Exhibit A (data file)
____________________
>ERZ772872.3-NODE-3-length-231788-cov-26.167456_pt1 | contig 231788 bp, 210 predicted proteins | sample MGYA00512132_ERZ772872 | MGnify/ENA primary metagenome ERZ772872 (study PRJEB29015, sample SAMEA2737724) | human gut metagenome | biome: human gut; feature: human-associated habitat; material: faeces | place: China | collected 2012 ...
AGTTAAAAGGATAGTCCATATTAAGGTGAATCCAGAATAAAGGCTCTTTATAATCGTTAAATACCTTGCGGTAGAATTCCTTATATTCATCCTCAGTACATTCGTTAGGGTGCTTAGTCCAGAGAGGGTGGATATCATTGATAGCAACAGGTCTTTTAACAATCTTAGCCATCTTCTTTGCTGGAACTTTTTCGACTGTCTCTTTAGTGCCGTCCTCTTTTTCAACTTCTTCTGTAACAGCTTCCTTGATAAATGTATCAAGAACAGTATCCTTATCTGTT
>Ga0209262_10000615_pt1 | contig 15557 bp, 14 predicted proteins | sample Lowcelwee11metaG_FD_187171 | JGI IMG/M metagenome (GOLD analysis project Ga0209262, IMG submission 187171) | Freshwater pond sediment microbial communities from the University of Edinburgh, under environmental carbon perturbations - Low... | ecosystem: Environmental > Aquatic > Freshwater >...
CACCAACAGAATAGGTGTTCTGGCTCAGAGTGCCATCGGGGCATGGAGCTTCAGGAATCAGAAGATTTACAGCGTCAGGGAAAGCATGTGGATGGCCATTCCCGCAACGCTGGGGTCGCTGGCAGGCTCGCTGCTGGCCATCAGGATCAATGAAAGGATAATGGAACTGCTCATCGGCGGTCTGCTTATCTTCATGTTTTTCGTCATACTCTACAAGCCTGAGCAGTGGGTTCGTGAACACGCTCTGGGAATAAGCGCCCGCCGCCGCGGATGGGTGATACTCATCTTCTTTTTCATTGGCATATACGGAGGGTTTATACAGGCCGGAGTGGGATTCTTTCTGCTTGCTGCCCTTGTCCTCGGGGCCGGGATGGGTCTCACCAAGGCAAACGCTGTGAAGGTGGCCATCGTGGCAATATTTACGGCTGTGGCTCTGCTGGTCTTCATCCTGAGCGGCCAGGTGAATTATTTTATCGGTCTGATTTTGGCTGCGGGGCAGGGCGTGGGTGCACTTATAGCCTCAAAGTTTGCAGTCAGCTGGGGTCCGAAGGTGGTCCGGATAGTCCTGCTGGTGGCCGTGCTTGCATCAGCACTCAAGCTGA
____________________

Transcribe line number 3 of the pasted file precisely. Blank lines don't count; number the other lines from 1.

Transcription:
>Ga0209262_10000615_pt1 | contig 15557 bp, 14 predicted proteins | sample Lowcelwee11metaG_FD_187171 | JGI IMG/M metagenome (GOLD analysis project Ga0209262, IMG submission 187171) | Freshwater pond sediment microbial communities from the University of Edinburgh, under environmental carbon perturbations - Low... | ecosystem: Environmental > Aquatic > Freshwater >...